Architect Walter Craig (Mervyn Johns) senses impending doom as his half-remembered recurring dream turns into reality. The guests at the country house encourage him to stay as they take turns telling supernatural tales.
On a Greek island during the 1912 war, several people are trapped by quarantine for the plague. If that isn't enough worry, one of the people, a superstitious old peasant woman, suspects ... See full summary »
Dr. John Holden ventures to London to attend a paranormal psychology symposium with the intention to expose devil cult leader Julian Karswell. Holden is a skeptic and does not believe in Karswell's power. Nonetheless, he accepts an invitation to stay at Karswell's estate, along with Joanna Harrington, niece of Holden's confidant who was electrocuted in a bizarre automobile accident. Karswell secretly slips a parchment into Holden's papers that might possibly be a death curse. Recurring strange events finally strike fear into Holden, who believes that his only hope is to pass the parchment back to Karswell to break the demonic curse.Written by
Rick Gregory <email@example.com>
Jacques Tourneur never planned to show the monster, but to leave it instead to the audience's imagination. However, the studio insisted that the monster be shown, and added it in post-production, allegedly without Tourneur's consent, approval or involvement. "The scenes where we really see the demon were shot without me. All except one: I shot the sequence in the woods where Andrews is pursued by this sort of cloud. [Tourneur himself in Midi-Minuit Fantastique 5.65] + It should have been unveiled bit by bit without it ever really being shown." [in Cinefantsatique; '73.] See more »
In the opening shot, when Professor Harrington asks to see Karswell, he demands "I must see Dr. Karswell at once". When Bates, the butler replies, he refers to Karswell as "Mister", and nowhere else in the movie is Karswell addressed as "doctor". One would assume that Harrington of all people, having headed an investigation into Karswell and his cult, would know his title. See more »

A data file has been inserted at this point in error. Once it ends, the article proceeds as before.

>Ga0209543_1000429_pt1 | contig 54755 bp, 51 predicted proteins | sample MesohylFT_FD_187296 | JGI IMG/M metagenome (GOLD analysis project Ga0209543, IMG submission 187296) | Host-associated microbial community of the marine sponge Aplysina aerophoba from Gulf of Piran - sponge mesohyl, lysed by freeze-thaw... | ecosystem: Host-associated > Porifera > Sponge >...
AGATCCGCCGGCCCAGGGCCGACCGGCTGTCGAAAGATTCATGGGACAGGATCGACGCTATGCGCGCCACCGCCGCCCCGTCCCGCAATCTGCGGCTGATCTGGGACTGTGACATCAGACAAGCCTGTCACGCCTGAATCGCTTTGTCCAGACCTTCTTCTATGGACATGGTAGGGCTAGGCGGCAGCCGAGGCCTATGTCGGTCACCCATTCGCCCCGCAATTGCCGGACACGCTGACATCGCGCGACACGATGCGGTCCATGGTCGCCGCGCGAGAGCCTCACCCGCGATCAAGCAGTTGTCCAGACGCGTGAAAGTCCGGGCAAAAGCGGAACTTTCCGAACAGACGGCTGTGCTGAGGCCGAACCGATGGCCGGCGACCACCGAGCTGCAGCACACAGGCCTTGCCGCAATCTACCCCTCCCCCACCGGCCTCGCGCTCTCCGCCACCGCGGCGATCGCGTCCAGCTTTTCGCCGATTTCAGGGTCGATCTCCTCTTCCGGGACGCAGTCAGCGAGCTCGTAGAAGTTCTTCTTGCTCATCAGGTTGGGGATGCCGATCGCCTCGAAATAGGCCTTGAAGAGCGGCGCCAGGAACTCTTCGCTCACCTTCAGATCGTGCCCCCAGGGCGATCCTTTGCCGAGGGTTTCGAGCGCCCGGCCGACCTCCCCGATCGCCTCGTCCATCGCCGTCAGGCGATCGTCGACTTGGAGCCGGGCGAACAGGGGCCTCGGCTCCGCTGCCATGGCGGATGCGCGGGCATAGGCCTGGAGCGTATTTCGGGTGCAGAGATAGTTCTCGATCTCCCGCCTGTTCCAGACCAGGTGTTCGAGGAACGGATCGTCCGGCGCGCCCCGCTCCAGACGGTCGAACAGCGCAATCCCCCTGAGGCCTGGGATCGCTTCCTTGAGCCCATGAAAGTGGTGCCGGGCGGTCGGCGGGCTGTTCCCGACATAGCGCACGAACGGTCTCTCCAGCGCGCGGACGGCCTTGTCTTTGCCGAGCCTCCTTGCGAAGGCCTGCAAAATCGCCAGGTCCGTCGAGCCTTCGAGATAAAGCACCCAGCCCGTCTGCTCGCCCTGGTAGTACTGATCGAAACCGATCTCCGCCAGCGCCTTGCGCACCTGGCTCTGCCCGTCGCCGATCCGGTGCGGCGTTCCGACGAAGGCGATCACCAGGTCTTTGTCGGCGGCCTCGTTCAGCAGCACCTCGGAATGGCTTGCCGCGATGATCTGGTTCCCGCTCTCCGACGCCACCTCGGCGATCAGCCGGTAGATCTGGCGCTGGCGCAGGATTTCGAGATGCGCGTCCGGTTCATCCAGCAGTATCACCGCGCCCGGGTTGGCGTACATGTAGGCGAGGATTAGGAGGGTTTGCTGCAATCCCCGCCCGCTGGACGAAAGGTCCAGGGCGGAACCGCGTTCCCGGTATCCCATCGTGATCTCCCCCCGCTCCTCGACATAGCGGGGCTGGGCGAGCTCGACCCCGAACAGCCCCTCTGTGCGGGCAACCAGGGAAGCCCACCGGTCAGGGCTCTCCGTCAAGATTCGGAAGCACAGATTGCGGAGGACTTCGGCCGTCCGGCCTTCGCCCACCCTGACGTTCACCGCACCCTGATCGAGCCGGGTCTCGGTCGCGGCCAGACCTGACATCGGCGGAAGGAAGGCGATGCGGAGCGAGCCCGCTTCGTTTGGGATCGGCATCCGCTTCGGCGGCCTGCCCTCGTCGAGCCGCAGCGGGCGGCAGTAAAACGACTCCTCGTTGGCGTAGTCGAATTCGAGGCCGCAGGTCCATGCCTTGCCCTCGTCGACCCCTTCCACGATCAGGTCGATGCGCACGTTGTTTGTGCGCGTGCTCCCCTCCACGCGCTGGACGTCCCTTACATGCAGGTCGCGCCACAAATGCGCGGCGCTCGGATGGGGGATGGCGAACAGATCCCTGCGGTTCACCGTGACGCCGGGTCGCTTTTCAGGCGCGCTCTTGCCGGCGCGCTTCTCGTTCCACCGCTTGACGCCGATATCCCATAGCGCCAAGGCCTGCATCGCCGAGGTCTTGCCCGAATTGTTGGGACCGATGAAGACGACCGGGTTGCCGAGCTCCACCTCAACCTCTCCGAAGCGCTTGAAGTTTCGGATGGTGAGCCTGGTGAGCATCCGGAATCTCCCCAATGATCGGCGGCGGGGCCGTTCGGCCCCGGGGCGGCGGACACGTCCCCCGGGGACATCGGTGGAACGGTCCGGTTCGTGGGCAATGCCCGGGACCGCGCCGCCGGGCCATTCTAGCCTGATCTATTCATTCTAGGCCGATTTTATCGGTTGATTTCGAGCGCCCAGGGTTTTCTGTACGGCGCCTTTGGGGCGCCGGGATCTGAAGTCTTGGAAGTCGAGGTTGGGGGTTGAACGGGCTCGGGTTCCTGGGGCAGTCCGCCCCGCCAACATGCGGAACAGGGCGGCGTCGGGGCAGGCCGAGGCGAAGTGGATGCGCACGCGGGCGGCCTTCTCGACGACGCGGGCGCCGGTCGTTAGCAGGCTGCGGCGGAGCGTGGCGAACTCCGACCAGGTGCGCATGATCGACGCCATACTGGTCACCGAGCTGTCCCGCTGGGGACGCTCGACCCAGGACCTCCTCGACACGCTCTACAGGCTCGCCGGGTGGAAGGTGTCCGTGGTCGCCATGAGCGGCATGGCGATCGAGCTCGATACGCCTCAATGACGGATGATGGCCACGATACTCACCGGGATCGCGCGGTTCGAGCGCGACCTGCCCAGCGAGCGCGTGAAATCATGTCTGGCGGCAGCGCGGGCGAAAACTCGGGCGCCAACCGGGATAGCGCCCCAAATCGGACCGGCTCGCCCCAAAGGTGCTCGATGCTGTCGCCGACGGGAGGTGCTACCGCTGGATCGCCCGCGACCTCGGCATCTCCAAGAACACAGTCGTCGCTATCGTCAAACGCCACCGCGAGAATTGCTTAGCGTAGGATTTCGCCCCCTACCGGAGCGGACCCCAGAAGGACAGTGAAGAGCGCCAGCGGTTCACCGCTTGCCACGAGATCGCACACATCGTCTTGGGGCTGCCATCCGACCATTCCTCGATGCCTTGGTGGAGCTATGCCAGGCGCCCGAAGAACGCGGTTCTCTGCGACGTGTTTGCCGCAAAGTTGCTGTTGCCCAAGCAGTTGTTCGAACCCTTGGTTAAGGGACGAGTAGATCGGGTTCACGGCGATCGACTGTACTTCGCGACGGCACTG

It has been written since the beginning of time, even unto these ancient stones, that evil supernatural creatures exist in a world of darkness. And it is also said man using the magic power of the ancient runic symbols can call forth these powers of darkness, the demons of Hell.
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Despite bearing the title "Curse of the Demon", the print currently available on videotape and television in the USA is actually the original longer (UK) cut. See more »
This piece has stuck with me since I saw it as a child in about 1960. Our family enjoyed horror films, and we always thought that this one was memorable. Seeing it again recently, I haven't changed my mind. Given the effects available at the time and the creepiness factor, I've always though this was one of the better of the older horror movies around.
It is quaint, British, and builds slowly after the initial shock. Some comments say it was boring, shouldn't have shown the creature, Dana Andrews was drunk and sucked, etc. It isn't perfect, but like "The Haunting" and a few others made around that time, it succeeds well in creating an unsettling and generally engaging mood, including some humor, on a very small budget. I still think that the creature F/X was excellent for its time. I can imagine the film without seeing the creature, and maybe that would have been even more effective, again like "The Haunting".
I give it "A-" for effort and execution, and for avid horror buffs, it's definitely worth a watch or two. I've tested this one out with some younger folks, and they seem to really like it. Even a jaded younger horror fan used to blatant gore and in your face monsters said, "That creeped me out." FYI, the "Night" vs. "Curse" versions are different by several minutes of extra footage, which I recall was the séance scene and some connective dialog.
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